And it is here, at the intersection of managing our urban challenges and trying to realise our aspirations, that the benefits of a smart cities approach are unleashed. Using a range of systems to turn information into intelligence, telling us what is going on in the built environment, providing us with a situational awareness and allowing us to optimise. But predicting what’s next is possibly the most exciting part of the smart cities agenda.
And this is why Smart Cities Council Australia New Zealand (as reported last month in The Fifth Estate) is positioning smart cities as the primary enabler and accelerator to sustainable cities.
I will go further and make the boldest of statements. “Smart” is one of the most powerful frameworks and approaches to community and city building we are seeing across the world. Future instalments in The Fifth Estate will unpack this.
A movement beckons
Technology comes and goes, as do “approaches”. A movement, however, is a different story. Movements can stick, and be transformative. I see you, green building movement!
You see, movements build a narrative, attract followers, and change behaviours and mindsets. They embrace a common agenda, shared measurement, build mutually reinforcing activities with partners, ensure continuous communication, and put in place backbone support. Yep, you picked it, movements are underpinned by collective impact theory. As they must. Because movements are not about one-offs, or individual impact. It’s all about large scale social change, first and foremost.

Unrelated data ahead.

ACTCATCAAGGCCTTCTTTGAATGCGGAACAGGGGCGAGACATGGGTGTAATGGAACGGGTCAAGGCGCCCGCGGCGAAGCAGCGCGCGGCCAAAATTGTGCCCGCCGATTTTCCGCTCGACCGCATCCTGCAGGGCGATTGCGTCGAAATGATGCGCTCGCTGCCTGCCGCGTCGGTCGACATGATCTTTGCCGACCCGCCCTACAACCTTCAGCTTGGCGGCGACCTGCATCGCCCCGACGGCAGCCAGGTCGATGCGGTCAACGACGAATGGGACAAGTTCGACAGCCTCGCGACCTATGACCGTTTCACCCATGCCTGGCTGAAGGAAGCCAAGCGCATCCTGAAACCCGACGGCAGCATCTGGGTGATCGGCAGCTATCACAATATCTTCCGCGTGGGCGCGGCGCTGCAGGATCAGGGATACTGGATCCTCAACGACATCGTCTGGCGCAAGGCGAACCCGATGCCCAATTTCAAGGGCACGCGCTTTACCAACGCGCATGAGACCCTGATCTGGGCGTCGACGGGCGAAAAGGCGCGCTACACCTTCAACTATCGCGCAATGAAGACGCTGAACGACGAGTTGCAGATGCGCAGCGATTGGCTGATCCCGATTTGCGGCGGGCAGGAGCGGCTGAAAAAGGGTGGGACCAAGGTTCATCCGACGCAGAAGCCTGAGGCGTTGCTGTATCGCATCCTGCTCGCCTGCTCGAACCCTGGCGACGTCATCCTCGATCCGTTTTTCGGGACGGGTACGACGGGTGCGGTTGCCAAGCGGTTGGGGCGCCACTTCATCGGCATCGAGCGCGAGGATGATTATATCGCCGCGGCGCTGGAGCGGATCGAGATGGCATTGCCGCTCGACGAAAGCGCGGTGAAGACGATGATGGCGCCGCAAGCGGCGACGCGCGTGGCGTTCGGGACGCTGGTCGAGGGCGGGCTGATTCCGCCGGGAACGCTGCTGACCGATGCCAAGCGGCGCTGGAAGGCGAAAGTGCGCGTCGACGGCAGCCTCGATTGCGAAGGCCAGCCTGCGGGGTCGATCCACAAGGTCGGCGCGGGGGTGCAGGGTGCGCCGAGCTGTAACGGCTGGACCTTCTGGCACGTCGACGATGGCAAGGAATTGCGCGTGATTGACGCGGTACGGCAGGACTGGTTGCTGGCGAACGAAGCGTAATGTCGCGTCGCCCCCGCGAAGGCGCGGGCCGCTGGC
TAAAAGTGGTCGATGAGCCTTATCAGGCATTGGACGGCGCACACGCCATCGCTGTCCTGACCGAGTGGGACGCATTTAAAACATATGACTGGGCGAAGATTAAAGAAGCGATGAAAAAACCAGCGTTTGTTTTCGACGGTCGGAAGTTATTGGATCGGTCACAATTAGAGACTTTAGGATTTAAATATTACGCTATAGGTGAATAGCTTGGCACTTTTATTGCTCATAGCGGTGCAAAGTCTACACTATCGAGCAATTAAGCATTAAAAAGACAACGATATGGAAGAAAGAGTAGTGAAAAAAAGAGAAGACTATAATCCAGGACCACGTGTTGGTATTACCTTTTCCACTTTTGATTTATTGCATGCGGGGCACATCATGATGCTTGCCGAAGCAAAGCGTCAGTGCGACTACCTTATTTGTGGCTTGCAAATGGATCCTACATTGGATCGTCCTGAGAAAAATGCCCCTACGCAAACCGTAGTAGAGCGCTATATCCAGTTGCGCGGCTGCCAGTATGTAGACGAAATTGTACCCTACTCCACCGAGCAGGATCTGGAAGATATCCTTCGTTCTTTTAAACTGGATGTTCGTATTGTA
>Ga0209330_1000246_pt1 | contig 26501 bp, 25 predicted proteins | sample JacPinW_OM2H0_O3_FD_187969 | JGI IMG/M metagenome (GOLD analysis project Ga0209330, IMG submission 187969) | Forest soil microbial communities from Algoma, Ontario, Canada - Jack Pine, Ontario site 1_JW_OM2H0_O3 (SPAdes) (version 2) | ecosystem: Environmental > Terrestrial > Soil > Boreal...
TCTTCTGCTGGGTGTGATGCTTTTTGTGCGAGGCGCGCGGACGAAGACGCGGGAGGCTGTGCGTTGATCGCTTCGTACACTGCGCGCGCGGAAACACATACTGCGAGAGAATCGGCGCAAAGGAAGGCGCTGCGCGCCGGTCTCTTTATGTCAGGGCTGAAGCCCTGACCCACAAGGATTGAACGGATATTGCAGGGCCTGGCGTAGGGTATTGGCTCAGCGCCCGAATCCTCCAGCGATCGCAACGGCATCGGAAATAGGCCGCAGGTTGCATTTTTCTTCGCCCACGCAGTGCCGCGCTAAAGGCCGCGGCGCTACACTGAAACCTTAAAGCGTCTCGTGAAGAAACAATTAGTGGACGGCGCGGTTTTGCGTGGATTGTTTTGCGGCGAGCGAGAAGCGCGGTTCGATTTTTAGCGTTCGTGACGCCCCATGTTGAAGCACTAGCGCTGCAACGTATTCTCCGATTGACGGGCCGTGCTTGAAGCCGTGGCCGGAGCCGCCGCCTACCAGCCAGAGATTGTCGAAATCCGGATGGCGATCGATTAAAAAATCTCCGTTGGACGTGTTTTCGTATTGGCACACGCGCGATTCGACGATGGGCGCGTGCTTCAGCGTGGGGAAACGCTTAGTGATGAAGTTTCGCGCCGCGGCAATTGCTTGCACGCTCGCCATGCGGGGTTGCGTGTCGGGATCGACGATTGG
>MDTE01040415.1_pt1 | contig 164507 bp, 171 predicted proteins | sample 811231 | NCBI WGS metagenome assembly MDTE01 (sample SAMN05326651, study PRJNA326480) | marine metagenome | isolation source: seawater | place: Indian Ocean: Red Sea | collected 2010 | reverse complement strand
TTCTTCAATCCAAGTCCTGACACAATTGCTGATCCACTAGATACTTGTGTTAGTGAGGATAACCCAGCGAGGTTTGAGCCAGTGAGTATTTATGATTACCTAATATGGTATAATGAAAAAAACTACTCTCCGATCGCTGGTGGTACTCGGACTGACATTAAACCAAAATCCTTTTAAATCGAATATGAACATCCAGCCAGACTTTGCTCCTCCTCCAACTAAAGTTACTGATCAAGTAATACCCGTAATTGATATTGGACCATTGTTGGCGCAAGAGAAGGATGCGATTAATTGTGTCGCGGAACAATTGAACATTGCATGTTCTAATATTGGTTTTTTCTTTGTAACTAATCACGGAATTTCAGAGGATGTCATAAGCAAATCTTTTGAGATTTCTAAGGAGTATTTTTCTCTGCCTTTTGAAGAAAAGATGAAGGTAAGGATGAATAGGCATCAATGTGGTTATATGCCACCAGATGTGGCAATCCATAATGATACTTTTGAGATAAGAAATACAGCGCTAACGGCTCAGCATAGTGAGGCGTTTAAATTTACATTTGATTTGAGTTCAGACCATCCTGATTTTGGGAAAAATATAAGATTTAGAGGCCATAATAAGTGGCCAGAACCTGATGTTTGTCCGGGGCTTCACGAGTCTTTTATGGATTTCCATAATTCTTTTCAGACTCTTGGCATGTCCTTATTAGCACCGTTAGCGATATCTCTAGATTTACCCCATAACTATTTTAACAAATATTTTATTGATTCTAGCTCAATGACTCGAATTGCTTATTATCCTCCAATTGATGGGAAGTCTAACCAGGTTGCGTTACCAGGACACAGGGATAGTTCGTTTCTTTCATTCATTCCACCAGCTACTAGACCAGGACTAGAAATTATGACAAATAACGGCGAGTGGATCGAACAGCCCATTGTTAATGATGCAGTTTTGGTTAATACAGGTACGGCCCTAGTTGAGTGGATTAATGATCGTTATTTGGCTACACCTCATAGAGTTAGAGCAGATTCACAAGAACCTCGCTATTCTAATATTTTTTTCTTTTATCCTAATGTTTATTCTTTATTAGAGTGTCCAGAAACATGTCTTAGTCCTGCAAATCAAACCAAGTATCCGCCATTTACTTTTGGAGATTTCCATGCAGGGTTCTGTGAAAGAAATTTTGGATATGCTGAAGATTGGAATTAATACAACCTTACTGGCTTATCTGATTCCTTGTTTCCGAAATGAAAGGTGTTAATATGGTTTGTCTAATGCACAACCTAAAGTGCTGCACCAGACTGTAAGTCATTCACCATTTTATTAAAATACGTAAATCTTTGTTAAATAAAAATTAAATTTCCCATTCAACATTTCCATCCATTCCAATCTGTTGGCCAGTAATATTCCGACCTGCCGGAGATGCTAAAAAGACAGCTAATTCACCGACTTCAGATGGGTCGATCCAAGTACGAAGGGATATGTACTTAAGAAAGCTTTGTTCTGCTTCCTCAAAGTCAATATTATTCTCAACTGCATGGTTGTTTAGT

So what do we expect of the smart cities movement? At its core are some fundamental attributes that will offer transformational opportunities for our cities – harnessing, analysing and communicating data, sensing and connecting everything (people, objects, places), incubating entrepreneurialism and enhancing access to opportunity. At the very heart of the smart cities movement is intelligence, innovation and connection.
Smart Cities Council Australia New Zealand is mapping a pathway for building this transformative movement locally. Developing a Smart Cities Readiness Guide for the region is the first order of business. From this, a collection of additional resources will spin off – readiness workshops, guidelines and thought pieces.
Building the narrative of smart as an accelerator to sustainability will be critical. With the council being part of the world’s largest network of smart cities practitioners, it is well placed to advance this outcome. And not to mention connecting policy makers with solution providers. Creating a more direct path to deploying solutions is fundamental.
And the foundation for this movement-making opportunity just received a boost, with the federal government clearly indicating its support for a smart cities agenda in its draft Smart Cities Plan. While only one piece, it nonetheless is an important piece of the (policy) scaffolding that needs to be erected.
Accelerating our vision of sustainable cities is the task of this generation, and building a smart cities movement to support that vision is now underway.
Adam Beck is executive director of Smart Cities Council Australia New Zealand